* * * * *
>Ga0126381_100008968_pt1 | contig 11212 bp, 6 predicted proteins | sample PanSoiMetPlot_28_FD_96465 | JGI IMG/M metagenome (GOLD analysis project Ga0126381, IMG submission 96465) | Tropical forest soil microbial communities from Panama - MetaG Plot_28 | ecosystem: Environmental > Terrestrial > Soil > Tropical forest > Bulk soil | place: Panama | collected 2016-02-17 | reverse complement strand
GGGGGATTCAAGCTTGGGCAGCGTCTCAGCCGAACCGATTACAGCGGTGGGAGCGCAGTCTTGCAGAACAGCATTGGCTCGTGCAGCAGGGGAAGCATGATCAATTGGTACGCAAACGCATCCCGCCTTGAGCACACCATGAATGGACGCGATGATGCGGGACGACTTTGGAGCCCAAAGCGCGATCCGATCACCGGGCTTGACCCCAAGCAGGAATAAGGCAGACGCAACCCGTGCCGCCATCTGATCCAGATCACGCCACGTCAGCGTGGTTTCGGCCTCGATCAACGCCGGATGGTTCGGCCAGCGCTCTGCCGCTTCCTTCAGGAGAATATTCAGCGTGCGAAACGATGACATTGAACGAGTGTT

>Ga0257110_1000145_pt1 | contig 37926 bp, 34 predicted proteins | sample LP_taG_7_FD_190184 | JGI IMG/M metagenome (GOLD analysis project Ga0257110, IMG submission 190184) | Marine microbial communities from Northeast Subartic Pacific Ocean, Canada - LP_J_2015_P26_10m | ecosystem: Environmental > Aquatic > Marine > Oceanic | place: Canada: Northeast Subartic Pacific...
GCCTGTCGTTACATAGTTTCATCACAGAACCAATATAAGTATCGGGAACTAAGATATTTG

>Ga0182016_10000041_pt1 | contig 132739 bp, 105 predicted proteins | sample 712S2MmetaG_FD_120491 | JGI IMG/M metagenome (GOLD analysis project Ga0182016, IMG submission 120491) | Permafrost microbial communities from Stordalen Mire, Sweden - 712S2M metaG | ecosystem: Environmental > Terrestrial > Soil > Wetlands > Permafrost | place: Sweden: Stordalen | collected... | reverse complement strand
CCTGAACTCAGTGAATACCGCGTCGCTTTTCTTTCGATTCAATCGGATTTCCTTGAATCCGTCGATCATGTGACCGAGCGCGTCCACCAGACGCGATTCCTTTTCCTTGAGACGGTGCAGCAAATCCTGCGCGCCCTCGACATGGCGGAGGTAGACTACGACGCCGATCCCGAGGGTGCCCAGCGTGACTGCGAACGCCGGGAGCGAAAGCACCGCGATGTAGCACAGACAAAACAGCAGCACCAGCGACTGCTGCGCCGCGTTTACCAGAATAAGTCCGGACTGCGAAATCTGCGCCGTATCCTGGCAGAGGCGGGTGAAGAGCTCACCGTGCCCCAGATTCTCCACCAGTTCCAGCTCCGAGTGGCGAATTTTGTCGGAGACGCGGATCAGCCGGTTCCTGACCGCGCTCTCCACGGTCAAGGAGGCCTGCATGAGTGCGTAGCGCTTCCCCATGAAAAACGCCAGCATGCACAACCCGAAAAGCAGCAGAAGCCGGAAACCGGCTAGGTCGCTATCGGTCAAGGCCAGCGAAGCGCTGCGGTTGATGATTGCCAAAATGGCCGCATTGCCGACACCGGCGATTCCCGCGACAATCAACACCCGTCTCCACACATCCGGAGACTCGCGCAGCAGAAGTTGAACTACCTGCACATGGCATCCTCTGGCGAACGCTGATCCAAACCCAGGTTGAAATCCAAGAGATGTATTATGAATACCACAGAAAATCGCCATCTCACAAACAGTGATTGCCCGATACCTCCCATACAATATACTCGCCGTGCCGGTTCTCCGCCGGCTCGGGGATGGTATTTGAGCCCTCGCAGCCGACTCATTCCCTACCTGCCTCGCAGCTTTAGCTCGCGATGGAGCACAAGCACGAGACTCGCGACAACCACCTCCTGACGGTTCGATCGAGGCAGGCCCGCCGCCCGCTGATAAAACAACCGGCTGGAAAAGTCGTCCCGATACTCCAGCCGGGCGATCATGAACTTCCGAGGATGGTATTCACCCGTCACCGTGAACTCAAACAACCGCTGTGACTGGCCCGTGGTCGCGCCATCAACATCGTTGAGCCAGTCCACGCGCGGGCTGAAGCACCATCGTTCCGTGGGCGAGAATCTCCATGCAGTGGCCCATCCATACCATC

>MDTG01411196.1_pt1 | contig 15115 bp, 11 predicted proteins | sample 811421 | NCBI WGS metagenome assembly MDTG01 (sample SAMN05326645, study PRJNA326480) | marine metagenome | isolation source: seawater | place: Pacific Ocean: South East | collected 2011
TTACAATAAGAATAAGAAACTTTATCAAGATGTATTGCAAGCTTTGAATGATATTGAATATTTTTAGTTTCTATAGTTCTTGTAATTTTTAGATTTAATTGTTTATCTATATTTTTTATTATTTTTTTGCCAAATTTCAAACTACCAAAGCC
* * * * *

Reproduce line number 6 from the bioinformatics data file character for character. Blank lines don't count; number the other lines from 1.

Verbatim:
CCTGAACTCAGTGAATACCGCGTCGCTTTTCTTTCGATTCAATCGGATTTCCTTGAATCCGTCGATCATGTGACCGAGCGCGTCCACCAGACGCGATTCCTTTTCCTTGAGACGGTGCAGCAAATCCTGCGCGCCCTCGACATGGCGGAGGTAGACTACGACGCCGATCCCGAGGGTGCCCAGCGTGACTGCGAACGCCGGGAGCGAAAGCACCGCGATGTAGCACAGACAAAACAGCAGCACCAGCGACTGCTGCGCCGCGTTTACCAGAATAAGTCCGGACTGCGAAATCTGCGCCGTATCCTGGCAGAGGCGGGTGAAGAGCTCACCGTGCCCCAGATTCTCCACCAGTTCCAGCTCCGAGTGGCGAATTTTGTCGGAGACGCGGATCAGCCGGTTCCTGACCGCGCTCTCCACGGTCAAGGAGGCCTGCATGAGTGCGTAGCGCTTCCCCATGAAAAACGCCAGCATGCACAACCCGAAAAGCAGCAGAAGCCGGAAACCGGCTAGGTCGCTATCGGTCAAGGCCAGCGAAGCGCTGCGGTTGATGATTGCCAAAATGGCCGCATTGCCGACACCGGCGATTCCCGCGACAATCAACACCCGTCTCCACACATCCGGAGACTCGCGCAGCAGAAGTTGAACTACCTGCACATGGCATCCTCTGGCGAACGCTGATCCAAACCCAGGTTGAAATCCAAGAGATGTATTATGAATACCACAGAAAATCGCCATCTCACAAACAGTGATTGCCCGATACCTCCCATACAATATACTCGCCGTGCCGGTTCTCCGCCGGCTCGGGGATGGTATTTGAGCCCTCGCAGCCGACTCATTCCCTACCTGCCTCGCAGCTTTAGCTCGCGATGGAGCACAAGCACGAGACTCGCGACAACCACCTCCTGACGGTTCGATCGAGGCAGGCCCGCCGCCCGCTGATAAAACAACCGGCTGGAAAAGTCGTCCCGATACTCCAGCCGGGCGATCATGAACTTCCGAGGATGGTATTCACCCGTCACCGTGAACTCAAACAACCGCTGTGACTGGCCCGTGGTCGCGCCATCAACATCGTTGAGCCAGTCCACGCGCGGGCTGAAGCACCATCGTTCCGTGGGCGAGAATCTCCATGCAGTGGCCCATCCATACCATC